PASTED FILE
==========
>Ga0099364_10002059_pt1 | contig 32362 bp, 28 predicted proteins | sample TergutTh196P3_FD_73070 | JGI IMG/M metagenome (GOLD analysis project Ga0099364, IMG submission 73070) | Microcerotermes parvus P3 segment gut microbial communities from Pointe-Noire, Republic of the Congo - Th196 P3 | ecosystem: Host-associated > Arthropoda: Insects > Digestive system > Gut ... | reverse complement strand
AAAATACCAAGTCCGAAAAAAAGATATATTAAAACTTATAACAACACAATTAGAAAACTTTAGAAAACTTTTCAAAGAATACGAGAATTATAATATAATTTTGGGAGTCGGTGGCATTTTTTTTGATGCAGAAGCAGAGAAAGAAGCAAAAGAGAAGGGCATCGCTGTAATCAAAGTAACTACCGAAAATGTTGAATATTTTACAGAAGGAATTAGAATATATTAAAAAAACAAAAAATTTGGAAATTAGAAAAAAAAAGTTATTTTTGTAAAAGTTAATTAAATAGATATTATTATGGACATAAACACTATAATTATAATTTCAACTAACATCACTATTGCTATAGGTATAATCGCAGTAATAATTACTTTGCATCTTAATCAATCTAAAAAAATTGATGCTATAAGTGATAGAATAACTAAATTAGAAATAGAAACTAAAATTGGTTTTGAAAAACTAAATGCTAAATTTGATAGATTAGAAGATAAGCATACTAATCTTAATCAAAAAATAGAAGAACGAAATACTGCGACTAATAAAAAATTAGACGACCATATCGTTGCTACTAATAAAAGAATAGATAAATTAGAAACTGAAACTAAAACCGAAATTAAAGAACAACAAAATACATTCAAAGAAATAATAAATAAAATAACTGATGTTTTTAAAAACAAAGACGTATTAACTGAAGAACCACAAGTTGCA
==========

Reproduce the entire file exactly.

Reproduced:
>Ga0099364_10002059_pt1 | contig 32362 bp, 28 predicted proteins | sample TergutTh196P3_FD_73070 | JGI IMG/M metagenome (GOLD analysis project Ga0099364, IMG submission 73070) | Microcerotermes parvus P3 segment gut microbial communities from Pointe-Noire, Republic of the Congo - Th196 P3 | ecosystem: Host-associated > Arthropoda: Insects > Digestive system > Gut ... | reverse complement strand
AAAATACCAAGTCCGAAAAAAAGATATATTAAAACTTATAACAACACAATTAGAAAACTTTAGAAAACTTTTCAAAGAATACGAGAATTATAATATAATTTTGGGAGTCGGTGGCATTTTTTTTGATGCAGAAGCAGAGAAAGAAGCAAAAGAGAAGGGCATCGCTGTAATCAAAGTAACTACCGAAAATGTTGAATATTTTACAGAAGGAATTAGAATATATTAAAAAAACAAAAAATTTGGAAATTAGAAAAAAAAAGTTATTTTTGTAAAAGTTAATTAAATAGATATTATTATGGACATAAACACTATAATTATAATTTCAACTAACATCACTATTGCTATAGGTATAATCGCAGTAATAATTACTTTGCATCTTAATCAATCTAAAAAAATTGATGCTATAAGTGATAGAATAACTAAATTAGAAATAGAAACTAAAATTGGTTTTGAAAAACTAAATGCTAAATTTGATAGATTAGAAGATAAGCATACTAATCTTAATCAAAAAATAGAAGAACGAAATACTGCGACTAATAAAAAATTAGACGACCATATCGTTGCTACTAATAAAAGAATAGATAAATTAGAAACTGAAACTAAAACCGAAATTAAAGAACAACAAAATACATTCAAAGAAATAATAAATAAAATAACTGATGTTTTTAAAAACAAAGACGTATTAACTGAAGAACCACAAGTTGCA